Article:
UJA-Federation of New York announced its second year of awards to synagogues that have done “exemplary” work in making their spaces more inclusive of people with disabilities, according to a press release.
Three synagogues received the awards: Temple Israel Center in Westchester, Adath Israel in Riverdale and Chabad at Stony Brook. Each of them employs a professional with extensive knowledge of disabilities.
“One of the best ways to inspire a passion for Jewish life and build caring communities is to truly open our doors and make sure that no Jew feels like they’re outside the Jewish community looking in,” said Alexandra Roth-Kahn, managing director of the federation’s Caring Commission, in the release.
The release didn’t give any specifics on what these synagogues do, so we’ll try to find out more.
Also in the news: parents of children with autism who live in Nebraska are trying to persuade their legislature to require insurance companies to cover related medical bills, as 32 other states do, according to an article in the Lincoln Journal-Star.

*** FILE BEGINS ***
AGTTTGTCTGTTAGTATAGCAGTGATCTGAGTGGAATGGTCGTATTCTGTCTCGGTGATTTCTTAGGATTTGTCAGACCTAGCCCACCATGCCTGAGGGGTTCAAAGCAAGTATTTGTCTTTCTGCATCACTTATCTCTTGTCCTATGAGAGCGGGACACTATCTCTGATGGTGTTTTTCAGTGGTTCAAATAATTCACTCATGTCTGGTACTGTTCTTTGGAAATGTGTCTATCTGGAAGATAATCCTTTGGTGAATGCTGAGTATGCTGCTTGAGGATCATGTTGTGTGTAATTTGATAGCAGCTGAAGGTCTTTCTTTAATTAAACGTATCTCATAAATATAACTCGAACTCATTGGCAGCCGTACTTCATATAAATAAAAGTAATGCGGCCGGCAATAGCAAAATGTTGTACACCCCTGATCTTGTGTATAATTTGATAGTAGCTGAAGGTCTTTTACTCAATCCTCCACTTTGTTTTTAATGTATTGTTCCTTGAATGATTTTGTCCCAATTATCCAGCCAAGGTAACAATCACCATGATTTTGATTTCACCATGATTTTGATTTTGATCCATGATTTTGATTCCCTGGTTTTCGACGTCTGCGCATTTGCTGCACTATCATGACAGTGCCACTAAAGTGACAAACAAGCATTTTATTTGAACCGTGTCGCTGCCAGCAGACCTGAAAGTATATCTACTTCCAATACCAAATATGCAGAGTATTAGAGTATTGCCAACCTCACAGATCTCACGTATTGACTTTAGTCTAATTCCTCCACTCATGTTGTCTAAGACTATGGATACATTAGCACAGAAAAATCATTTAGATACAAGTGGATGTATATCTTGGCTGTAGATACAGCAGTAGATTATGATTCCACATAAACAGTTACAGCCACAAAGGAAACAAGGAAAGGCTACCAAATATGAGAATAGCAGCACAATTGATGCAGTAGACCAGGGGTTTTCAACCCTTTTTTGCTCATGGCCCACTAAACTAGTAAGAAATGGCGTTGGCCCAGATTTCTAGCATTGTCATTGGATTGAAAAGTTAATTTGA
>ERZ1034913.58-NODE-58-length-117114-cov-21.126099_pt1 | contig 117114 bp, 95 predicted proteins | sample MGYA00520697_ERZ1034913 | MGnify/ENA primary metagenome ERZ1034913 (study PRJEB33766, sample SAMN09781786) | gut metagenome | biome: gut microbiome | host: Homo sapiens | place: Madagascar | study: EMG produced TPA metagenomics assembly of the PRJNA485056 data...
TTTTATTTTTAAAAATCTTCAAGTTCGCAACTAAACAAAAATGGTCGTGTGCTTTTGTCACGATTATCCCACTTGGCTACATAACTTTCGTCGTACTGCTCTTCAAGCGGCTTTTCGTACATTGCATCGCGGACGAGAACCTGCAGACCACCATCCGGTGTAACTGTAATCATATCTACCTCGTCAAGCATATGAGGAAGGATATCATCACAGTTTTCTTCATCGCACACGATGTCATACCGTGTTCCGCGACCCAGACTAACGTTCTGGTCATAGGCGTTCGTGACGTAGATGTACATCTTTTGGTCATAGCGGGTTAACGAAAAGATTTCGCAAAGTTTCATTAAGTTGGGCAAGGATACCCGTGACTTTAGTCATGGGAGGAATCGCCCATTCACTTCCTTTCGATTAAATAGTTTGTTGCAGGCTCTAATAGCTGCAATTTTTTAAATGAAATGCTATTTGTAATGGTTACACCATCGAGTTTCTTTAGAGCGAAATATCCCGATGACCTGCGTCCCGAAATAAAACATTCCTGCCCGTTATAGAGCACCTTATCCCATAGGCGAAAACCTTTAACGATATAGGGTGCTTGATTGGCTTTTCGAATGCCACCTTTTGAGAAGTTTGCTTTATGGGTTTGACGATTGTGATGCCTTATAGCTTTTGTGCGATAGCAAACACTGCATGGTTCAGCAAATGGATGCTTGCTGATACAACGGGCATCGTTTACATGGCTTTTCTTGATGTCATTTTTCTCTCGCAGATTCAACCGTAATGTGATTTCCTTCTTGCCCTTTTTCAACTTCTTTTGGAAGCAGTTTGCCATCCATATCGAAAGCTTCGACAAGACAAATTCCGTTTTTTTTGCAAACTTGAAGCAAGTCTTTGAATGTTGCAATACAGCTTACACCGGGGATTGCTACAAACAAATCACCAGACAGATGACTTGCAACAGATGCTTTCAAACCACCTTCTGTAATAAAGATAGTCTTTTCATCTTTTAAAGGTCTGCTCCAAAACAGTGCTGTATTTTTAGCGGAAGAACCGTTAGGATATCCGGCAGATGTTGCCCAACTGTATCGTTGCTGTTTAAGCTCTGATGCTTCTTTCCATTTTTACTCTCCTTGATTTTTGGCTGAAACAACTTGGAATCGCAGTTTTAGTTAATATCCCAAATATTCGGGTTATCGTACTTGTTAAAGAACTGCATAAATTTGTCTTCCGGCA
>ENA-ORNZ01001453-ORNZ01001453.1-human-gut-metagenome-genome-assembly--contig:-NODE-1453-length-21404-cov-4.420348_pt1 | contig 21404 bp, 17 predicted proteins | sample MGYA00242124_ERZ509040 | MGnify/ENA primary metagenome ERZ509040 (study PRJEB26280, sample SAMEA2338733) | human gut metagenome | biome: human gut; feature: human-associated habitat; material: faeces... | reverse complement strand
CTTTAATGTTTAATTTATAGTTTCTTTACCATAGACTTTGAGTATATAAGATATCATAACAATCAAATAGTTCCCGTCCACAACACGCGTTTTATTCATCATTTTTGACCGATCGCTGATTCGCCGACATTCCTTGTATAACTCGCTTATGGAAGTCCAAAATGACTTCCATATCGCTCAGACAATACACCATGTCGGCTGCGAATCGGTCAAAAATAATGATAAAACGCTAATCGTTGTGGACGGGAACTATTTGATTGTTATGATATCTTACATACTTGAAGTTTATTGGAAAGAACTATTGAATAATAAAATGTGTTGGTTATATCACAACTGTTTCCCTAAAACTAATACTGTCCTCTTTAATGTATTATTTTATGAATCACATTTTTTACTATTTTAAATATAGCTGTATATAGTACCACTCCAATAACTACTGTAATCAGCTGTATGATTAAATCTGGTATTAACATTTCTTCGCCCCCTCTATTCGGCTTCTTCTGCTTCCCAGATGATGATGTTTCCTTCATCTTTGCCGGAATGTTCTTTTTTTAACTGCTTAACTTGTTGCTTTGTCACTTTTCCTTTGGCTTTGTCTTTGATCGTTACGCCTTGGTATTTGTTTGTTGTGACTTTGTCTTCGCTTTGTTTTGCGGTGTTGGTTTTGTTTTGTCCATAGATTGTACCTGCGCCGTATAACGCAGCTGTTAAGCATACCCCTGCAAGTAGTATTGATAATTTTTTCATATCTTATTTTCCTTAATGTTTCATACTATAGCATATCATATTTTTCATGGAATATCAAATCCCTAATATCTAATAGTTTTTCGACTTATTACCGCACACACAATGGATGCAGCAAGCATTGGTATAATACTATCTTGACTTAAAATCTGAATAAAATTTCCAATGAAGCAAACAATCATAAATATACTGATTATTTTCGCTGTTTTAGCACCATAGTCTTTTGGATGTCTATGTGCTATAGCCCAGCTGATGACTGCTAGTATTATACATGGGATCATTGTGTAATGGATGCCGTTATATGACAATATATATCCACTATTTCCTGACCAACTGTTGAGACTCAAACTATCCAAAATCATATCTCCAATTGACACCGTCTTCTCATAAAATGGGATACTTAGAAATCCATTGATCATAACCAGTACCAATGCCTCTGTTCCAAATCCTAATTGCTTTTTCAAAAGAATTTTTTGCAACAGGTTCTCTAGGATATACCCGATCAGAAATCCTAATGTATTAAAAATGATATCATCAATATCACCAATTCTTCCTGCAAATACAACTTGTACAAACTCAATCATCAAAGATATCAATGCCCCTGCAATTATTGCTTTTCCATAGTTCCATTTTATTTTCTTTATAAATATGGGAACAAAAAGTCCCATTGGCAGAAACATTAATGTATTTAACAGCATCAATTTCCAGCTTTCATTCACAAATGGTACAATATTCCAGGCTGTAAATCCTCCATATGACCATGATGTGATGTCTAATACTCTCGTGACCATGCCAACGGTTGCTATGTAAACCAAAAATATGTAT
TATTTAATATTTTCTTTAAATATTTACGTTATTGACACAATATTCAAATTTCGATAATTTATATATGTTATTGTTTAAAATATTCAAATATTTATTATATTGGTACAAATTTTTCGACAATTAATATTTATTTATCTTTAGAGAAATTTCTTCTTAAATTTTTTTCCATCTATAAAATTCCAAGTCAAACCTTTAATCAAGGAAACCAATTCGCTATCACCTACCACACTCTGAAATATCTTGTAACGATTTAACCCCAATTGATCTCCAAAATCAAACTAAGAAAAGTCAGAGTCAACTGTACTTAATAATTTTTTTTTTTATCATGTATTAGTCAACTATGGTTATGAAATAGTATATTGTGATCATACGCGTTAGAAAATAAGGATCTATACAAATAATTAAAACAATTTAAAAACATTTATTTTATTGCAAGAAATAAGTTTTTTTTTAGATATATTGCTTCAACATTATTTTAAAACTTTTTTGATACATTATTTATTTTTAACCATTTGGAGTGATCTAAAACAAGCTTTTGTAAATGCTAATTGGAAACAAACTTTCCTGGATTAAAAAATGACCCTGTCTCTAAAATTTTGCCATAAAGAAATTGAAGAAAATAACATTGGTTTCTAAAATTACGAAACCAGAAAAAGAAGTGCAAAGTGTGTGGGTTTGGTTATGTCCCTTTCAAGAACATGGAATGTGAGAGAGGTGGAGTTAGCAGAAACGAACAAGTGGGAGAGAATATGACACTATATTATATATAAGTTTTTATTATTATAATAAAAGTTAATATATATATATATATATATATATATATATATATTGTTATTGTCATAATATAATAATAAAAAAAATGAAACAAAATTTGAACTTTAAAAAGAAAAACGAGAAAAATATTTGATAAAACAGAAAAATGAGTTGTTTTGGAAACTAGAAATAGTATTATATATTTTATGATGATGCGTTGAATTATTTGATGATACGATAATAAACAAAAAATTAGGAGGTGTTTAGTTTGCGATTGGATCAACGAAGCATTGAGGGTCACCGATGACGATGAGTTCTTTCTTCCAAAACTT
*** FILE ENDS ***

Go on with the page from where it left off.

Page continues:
The article highlighted the plight of Cathy and Cesar Martinez, whose son lost his language skills when he was 20 months old and spent most of his time sitting in a corner, banging his head against the wall.
A pediatric behavioral psychologist recommended a $62,000 per year treatment called Applied Behavioral Analysis, but warned that insurance wouldn’t pay for it.
“We were left feeling devastated, that a treatment existed that could help our child, but our insurance refuses to cover it,” Cathy Martinez told the paper.
The bill under consideration would require up to $70,000 a year in coverage for behavioral health treatment for the first three years of treatment and then $20,000 a year thereafter until age 21.
The Martinez family filed for bankruptcy after spending $250,000 on their son’s treatment.
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